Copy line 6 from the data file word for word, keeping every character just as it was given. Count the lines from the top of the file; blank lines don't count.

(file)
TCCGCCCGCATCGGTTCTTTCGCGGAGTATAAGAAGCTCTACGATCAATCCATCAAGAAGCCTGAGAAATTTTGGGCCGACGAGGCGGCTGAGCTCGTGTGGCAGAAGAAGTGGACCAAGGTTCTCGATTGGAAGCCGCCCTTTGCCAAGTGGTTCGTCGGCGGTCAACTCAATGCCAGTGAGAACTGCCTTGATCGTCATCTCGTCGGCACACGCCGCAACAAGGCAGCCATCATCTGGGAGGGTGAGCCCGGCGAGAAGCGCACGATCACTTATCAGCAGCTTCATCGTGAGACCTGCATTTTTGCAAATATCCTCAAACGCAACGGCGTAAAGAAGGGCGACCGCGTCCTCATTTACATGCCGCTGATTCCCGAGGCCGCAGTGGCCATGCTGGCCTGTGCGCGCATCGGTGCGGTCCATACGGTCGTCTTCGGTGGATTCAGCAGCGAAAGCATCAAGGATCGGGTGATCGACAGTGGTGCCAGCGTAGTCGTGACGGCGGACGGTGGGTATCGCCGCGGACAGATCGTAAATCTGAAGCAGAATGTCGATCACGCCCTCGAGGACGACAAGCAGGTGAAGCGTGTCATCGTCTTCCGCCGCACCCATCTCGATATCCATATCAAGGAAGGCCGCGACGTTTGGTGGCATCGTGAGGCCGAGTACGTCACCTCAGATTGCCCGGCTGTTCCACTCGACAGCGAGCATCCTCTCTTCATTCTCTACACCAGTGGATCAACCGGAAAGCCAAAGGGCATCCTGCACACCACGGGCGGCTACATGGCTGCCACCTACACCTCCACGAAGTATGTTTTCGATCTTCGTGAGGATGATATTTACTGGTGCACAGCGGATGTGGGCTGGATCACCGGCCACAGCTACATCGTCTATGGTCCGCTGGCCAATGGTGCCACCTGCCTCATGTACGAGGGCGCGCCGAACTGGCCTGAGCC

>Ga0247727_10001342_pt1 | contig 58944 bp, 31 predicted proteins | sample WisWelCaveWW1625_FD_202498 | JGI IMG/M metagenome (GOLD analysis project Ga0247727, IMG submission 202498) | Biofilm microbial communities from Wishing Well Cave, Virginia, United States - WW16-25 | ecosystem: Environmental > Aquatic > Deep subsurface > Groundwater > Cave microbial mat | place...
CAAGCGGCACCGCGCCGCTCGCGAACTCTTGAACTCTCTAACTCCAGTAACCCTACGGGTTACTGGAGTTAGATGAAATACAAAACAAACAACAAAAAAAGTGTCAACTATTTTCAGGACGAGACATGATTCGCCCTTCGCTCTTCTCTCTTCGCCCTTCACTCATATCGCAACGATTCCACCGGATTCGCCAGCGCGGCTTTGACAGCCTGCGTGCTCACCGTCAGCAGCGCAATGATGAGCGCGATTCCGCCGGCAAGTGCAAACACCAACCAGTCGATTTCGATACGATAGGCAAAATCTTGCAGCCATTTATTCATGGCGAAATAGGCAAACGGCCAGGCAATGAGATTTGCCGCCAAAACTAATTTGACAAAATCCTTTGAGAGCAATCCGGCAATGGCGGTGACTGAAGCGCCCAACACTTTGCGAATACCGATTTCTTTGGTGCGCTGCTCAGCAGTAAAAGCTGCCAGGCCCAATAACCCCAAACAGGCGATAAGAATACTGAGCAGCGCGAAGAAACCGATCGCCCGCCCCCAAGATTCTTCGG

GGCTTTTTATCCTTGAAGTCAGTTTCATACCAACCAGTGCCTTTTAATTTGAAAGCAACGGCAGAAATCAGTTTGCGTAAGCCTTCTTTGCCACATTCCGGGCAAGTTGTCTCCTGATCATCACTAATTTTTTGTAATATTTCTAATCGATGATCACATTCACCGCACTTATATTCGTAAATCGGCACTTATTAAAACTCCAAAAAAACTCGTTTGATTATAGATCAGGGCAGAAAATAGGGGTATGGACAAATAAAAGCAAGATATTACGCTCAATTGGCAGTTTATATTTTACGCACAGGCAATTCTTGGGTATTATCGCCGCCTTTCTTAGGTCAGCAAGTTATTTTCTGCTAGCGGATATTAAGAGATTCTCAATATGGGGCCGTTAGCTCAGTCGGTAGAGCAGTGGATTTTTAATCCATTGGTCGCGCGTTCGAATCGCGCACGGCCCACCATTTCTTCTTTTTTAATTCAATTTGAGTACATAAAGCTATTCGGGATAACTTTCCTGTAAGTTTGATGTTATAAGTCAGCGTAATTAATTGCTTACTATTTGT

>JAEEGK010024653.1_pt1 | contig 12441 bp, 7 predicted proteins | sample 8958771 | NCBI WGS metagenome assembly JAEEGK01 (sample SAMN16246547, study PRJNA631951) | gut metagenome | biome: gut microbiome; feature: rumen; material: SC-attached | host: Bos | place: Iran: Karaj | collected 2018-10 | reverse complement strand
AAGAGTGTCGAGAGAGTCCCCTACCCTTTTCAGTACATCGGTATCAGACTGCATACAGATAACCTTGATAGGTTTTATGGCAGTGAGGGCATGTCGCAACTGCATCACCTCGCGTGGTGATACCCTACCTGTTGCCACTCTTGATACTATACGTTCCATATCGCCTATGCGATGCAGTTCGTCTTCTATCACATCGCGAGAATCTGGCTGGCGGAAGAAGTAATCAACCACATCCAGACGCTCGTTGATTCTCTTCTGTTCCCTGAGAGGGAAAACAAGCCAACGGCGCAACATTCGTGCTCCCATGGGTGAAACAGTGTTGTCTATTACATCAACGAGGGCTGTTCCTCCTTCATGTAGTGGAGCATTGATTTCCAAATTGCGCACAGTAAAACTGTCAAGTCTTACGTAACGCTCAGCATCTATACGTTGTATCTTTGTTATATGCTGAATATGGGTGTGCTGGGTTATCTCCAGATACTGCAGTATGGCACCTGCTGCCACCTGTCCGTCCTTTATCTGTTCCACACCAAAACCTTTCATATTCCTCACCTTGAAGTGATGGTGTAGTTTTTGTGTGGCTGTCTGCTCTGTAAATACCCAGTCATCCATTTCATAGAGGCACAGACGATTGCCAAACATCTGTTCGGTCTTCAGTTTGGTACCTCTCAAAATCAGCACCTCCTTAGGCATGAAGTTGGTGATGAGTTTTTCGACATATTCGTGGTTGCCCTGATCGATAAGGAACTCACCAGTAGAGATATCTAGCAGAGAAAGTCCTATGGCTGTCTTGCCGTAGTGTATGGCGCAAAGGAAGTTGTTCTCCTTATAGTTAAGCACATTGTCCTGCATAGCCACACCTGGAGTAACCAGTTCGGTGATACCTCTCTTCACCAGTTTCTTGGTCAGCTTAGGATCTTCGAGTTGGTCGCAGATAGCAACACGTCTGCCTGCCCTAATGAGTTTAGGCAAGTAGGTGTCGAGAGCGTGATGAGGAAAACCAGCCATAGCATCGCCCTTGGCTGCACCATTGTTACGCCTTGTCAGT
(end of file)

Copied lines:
AAGAGTGTCGAGAGAGTCCCCTACCCTTTTCAGTACATCGGTATCAGACTGCATACAGATAACCTTGATAGGTTTTATGGCAGTGAGGGCATGTCGCAACTGCATCACCTCGCGTGGTGATACCCTACCTGTTGCCACTCTTGATACTATACGTTCCATATCGCCTATGCGATGCAGTTCGTCTTCTATCACATCGCGAGAATCTGGCTGGCGGAAGAAGTAATCAACCACATCCAGACGCTCGTTGATTCTCTTCTGTTCCCTGAGAGGGAAAACAAGCCAACGGCGCAACATTCGTGCTCCCATGGGTGAAACAGTGTTGTCTATTACATCAACGAGGGCTGTTCCTCCTTCATGTAGTGGAGCATTGATTTCCAAATTGCGCACAGTAAAACTGTCAAGTCTTACGTAACGCTCAGCATCTATACGTTGTATCTTTGTTATATGCTGAATATGGGTGTGCTGGGTTATCTCCAGATACTGCAGTATGGCACCTGCTGCCACCTGTCCGTCCTTTATCTGTTCCACACCAAAACCTTTCATATTCCTCACCTTGAAGTGATGGTGTAGTTTTTGTGTGGCTGTCTGCTCTGTAAATACCCAGTCATCCATTTCATAGAGGCACAGACGATTGCCAAACATCTGTTCGGTCTTCAGTTTGGTACCTCTCAAAATCAGCACCTCCTTAGGCATGAAGTTGGTGATGAGTTTTTCGACATATTCGTGGTTGCCCTGATCGATAAGGAACTCACCAGTAGAGATATCTAGCAGAGAAAGTCCTATGGCTGTCTTGCCGTAGTGTATGGCGCAAAGGAAGTTGTTCTCCTTATAGTTAAGCACATTGTCCTGCATAGCCACACCTGGAGTAACCAGTTCGGTGATACCTCTCTTCACCAGTTTCTTGGTCAGCTTAGGATCTTCGAGTTGGTCGCAGATAGCAACACGTCTGCCTGCCCTAATGAGTTTAGGCAAGTAGGTGTCGAGAGCGTGATGAGGAAAACCAGCCATAGCATCGCCCTTGGCTGCACCATTGTTACGCCTTGTCAGT